Re-arrest of Oregon rabbit hoarder begs question: Can anything be done?
I remember thinking our living situation was OK. I don't advocate for it today.
But my, how much worse it could have been.
Forty-seven-year-old rabbit hoarder Miriam Sakewitz was arrested again yesterday when police who broke into her Oregon hotel room and found her holed up with more than a dozen rabbits - eight adults and six babies, one dead.
This was in violation of her probation. Sakewitz had been forbidden to have animals for five years after police found her keeping more than 158 rabbits in awful conditions and nearly 100 dead ones in three freezers in 2006. This site is a good collection of old stories.
Rabbits multiply if they're not spade or neutered, hence "at it like rabbits." Mine were all fixed. But by definition hoarders can't perceive their inability to keep higher-than-usual numbers of pets without proper care for them. They don't get it.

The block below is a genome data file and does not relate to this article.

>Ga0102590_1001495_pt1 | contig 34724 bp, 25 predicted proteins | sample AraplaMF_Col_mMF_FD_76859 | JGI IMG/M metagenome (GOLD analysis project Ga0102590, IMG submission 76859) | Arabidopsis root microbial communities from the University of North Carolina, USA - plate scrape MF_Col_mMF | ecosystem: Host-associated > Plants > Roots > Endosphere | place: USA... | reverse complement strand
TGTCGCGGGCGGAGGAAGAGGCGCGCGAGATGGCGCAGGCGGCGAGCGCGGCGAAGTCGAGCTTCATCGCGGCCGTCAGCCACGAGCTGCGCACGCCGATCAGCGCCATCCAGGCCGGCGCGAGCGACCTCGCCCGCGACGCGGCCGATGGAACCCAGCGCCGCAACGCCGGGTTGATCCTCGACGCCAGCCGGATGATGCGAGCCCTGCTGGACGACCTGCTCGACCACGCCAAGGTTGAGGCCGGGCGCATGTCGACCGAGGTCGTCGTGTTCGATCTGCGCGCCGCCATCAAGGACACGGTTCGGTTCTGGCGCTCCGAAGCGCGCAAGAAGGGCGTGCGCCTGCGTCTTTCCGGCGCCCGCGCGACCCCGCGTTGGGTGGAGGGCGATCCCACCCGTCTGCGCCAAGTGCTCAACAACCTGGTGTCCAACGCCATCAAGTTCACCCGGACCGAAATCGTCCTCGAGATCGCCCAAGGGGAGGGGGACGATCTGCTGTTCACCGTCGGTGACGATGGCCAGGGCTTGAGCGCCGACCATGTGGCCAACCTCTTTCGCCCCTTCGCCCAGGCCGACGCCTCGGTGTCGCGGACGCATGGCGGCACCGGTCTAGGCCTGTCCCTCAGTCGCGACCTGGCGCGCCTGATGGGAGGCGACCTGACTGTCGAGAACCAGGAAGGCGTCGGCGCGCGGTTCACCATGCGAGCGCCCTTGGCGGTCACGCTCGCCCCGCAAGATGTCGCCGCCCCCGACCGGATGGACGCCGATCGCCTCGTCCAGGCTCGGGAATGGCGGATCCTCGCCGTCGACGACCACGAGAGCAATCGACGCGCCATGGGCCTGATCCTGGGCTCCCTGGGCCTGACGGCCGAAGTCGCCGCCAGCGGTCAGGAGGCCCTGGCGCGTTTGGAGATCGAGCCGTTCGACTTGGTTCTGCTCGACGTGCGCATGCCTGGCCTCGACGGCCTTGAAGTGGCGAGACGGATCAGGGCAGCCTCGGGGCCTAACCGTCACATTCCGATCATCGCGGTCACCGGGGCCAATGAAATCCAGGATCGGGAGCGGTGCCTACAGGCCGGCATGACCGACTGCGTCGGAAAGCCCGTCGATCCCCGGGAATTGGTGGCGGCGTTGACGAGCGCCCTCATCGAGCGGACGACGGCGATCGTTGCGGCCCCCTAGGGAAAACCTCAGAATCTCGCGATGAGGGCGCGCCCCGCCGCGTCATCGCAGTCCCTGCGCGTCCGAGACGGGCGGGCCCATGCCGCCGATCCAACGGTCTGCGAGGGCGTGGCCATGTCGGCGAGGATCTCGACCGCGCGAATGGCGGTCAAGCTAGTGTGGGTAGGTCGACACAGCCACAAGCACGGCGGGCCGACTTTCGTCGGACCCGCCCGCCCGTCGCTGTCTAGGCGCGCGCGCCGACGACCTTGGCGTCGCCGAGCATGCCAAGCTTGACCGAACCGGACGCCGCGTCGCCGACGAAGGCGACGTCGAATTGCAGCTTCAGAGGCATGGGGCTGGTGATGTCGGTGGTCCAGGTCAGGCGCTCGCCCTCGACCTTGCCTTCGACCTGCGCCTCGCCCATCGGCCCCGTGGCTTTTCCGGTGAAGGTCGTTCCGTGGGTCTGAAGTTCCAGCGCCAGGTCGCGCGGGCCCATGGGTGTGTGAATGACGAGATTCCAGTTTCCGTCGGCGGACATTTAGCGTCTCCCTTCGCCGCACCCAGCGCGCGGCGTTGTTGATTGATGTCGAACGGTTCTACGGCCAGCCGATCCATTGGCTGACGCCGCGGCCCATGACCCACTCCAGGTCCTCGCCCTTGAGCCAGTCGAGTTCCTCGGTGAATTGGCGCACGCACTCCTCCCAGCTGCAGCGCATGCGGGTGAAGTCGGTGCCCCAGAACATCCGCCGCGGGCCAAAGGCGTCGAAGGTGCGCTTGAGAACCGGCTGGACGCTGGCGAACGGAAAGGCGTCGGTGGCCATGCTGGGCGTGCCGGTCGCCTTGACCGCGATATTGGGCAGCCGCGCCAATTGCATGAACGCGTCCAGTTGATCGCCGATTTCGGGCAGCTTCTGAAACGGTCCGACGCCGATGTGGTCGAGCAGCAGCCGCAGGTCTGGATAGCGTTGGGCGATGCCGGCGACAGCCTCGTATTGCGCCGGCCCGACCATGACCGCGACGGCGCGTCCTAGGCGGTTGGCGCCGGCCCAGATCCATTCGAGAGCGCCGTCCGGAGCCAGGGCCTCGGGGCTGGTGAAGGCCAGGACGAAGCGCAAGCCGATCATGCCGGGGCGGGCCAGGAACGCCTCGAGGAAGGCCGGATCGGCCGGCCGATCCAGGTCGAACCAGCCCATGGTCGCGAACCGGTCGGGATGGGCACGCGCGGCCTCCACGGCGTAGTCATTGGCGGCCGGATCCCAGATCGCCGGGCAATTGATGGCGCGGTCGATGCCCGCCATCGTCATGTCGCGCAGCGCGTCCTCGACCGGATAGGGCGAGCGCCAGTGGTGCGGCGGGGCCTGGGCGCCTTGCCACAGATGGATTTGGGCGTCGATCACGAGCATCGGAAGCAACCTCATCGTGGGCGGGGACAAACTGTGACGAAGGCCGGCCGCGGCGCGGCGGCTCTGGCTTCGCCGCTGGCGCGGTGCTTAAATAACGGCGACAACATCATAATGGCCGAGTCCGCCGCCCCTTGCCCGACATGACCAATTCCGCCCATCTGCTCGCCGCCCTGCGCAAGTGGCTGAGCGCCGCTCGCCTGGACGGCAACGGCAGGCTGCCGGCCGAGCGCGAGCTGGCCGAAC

Take the January case of Peter Bordwell, who collected 156 rabbits and three kittens. They'd been living in inches of feces and mess. Two had to be euthanized.
Or this one, of 20 small breed dogs and two puppies found inside a station wagon in Pottsboro, Texas. Their incoherent owner had locked the doors and refused to come out, but the air in the car had many times exceeded the harmful level of ammonia caused by of urine and feces.
Nobody wins with this phenomenon - not the owners, however loving; not the pets; especially not the animals born into such an existence. Educate yourself just in case, one day, you can help a delusional pet owner before it's too late.
-- Sandra M. Klepach, SKlepach@News-Herald.com